Tim Duncan 30.2 54.5% 9.8 3.8 1.2 2.5 9.8

Obviously box scores aren't the end-all be-all of the player, but it's clear that these three guys were all of a similar caliber.

Anyway, let's get to the point. Let's just say that Kevin Prichard had a last second change of heart in the Blazers draft room. It's already been revealed that there was at least some dissent in there, so it's not too far out to suppose that Pirchard would have made a move for Durant.

What then of the Thunder? Well, as I mentioned above, Oden is nearly impossible to pass up. The next three players taken (Al Horford, Mike Conley, and Jeff Green), didn't have nearly the ceiling that Oden had. They all had All-Star potential, but they weren't the next coming of Shaq. Plus, Oden's injury concerns stemmed from an injury to a ligament in his hand, something totally unrelated to the knee woes he would suffer later. And he had just played nearly a full season at Ohio State. It would have taken a very, very brave GM to pass up the big man.

So, the Thunder draft Greg Oden. He's ruled out for the 2007-2008 season, and the Sonics play one final disastrous season in Seattle. Without Durant, the team of journeymen probably wouldn't manage to win the 20 games that they did. They finish somewhere around 10-15 wins, and P.J. Carlesimo is likely fired.

With the lower win total, the Thunder likely go into the lottery at first place. It's impossible to say where they'd end up, so we'll go with how the lottery actually turned out. The Thunder would have fell into the second pick. They actually drafted 4th that year, so two more players would have been on the board. But both of those players (Michael Beasley and O.J. Mayo) faced questions about their character, and the feeble Sonics were about to move to a more conservative market. Plus, with Oden due to return next year, they needed a point guard. They end up drafting Russell Westbrook anyway.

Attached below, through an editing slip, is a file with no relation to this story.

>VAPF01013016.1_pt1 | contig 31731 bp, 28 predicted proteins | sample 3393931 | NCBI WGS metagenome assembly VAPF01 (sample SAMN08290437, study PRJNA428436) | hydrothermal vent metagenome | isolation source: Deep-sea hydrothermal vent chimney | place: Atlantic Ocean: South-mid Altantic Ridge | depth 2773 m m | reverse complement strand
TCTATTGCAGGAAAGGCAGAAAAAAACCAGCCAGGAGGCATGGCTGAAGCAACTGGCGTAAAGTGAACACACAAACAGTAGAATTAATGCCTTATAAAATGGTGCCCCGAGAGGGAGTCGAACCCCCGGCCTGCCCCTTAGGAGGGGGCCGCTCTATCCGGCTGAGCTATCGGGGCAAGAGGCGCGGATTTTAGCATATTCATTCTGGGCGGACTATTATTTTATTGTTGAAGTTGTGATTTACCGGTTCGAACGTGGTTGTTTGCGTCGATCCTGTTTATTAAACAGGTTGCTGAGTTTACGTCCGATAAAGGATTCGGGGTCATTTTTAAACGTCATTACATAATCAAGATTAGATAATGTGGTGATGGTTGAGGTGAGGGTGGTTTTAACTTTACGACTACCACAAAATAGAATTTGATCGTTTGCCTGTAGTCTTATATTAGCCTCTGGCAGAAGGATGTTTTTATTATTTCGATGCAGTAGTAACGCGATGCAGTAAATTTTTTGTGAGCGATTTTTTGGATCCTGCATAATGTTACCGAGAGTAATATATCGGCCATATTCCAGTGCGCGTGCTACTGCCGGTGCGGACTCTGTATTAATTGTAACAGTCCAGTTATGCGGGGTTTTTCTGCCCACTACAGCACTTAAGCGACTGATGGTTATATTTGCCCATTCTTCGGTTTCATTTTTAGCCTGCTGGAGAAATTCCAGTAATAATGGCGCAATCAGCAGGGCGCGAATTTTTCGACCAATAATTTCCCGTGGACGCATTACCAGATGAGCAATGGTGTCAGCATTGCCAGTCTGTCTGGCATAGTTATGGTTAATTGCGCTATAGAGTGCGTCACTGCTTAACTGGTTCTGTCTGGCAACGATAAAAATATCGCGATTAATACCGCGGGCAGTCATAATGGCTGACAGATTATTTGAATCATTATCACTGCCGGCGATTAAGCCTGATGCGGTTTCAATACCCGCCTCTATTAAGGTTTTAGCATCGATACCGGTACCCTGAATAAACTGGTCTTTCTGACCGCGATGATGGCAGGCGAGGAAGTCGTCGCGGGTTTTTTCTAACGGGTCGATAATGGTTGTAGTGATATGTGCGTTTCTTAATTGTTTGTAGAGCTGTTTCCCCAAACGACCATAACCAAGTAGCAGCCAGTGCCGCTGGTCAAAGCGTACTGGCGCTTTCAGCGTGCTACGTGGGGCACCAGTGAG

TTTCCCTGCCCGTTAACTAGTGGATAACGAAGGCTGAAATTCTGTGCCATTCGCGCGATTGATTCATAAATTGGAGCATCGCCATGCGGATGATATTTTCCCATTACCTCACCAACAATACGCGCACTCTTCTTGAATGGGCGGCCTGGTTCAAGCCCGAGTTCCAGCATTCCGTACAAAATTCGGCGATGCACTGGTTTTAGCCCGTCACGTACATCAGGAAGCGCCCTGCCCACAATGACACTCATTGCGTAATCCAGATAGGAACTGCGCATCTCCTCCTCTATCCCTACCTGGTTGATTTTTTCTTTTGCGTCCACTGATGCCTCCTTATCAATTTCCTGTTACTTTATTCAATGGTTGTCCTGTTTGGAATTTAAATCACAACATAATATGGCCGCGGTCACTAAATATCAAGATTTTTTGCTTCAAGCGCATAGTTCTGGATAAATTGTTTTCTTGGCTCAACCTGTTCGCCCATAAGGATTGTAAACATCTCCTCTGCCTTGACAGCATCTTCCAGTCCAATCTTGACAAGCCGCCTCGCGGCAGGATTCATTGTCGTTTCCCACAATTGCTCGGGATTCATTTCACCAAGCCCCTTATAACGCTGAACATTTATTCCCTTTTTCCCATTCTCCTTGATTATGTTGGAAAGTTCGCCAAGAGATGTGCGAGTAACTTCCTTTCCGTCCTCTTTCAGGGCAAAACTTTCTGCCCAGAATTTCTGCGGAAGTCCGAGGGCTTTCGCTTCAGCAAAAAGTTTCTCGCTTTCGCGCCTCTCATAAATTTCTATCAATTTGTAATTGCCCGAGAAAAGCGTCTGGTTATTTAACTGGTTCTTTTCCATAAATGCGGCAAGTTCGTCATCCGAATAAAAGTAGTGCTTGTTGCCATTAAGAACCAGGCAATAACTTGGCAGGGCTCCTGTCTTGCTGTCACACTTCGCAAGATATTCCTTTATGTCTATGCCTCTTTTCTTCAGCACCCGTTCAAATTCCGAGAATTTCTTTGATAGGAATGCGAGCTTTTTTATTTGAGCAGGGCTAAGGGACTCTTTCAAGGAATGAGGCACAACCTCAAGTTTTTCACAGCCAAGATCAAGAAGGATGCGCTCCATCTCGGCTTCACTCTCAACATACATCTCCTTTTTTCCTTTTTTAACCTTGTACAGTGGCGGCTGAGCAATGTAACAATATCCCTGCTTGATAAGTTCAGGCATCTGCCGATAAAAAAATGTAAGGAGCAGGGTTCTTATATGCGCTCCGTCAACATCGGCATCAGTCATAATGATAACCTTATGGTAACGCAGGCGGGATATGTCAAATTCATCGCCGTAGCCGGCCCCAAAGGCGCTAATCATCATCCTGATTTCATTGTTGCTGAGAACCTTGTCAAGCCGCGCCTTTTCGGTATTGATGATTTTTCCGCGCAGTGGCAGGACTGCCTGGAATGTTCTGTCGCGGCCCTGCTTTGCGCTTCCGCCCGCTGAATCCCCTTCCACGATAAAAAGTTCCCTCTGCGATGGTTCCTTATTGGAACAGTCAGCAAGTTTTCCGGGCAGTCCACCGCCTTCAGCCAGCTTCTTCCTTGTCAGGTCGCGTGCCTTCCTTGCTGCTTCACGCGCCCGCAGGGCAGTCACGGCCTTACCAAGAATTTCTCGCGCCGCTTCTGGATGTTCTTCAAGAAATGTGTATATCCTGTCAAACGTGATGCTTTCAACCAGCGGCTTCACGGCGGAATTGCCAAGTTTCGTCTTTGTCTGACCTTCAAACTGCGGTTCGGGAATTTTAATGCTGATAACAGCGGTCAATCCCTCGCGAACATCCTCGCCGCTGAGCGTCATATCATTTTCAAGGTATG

So the Thunder head into their first season, and Oden fails to live up to expectations, playing injury-riddled minutes as a double-double guy. Jeff Green is relied upon as the primary scorer, and his game develops. Meanwhile, Westbrook develops. But they're all still young, and the team is a lot worse than their real life counterparts as a whole. The Thunder finish with about 15 wins, and are first heading into the lottery.

Unfortunately, their bad season doesn't pay off, and they end up drafting fourth. Because the Thunder messed up the standings, the Wizards end up drafting first and snatch Blake Griffin. The Grizzlies still take Thabeet, and the Clippers are left with the third pick. They need a bona-fide talent to jump-start their franchise, so they go with the risker, higher-upside Tyreke Evans as their pick. The Thunder, having no need for a point guard, still select James Harden.

Thus, the Thunder head into the 2010-2011 season with a bit of hype. Ibaka arrives from Spain, and the role players are more or less the same. But, disaster strikes when Oden has season-ending surgery in November. At this point, how good the Thunder are really depends on the development of Jeff Green. Considering he's one or two steps below KD, I'll say that the Thunder still grab the 8th seed that year. However, they're easily swept by the Lakers, as they have little-to-no post presence.

As we fly further from the original premise, it becomes harder and harder to determine how things would have developed. The Thunder probably still swing for Cole Aldrich, especially as Oden announces that he'll miss the 2011-2012 season. But when Jeff Green needs surgery to correct his heart condition and misses that same season, things probably take a turn for the worse. The Thunder become a team centered around Westbrook and Harden, and they end up missing the playoffs. Green's up for contract renewal, and Westbrook needs to negotiate an extension. All of a sudden, Oklahoma City isn't as enticing of a destination.

Anything beyond this point is dubious. But basically, if the Thunder drafted Oden, they'd be in one of two places today.

1. We'd be the Portland Trail Blazers. After Oden and Green leave, the team tries to rebuild around Westbrook and/or Harden, much as the Blazers rebuilt around Aldridge. (YES I UNDERSTAND THIS IS OBVIOUS)

2. We'd be the Atlanta Hawks of two years ago. Supposing that the Thunder re-sign Jeff Green, they probably become a lower-seeded Western Conference playoff team that just can't push things over the hump. After a few years of floundering in the first round, the team re-builds.

Neither option is particularly exciting or sexy. But both of them are the harsh realities of the NBA. As much of a genius as Sam Presti is, he can't control fate. And in order to be a successful NBA team, sometimes you've just got to get lucky.

But here's the important thing. Neither of those options are necessarily terrible places to be. Both of them have their moments, and neither of them involve floundering in the basement for years on end, like so many franchises have in the past.

What's the lesson here? Good management can only get you so far. But it can get you far enough.

What do you think of our what if scenarios? Do you have any of your own? Let us know in the comments!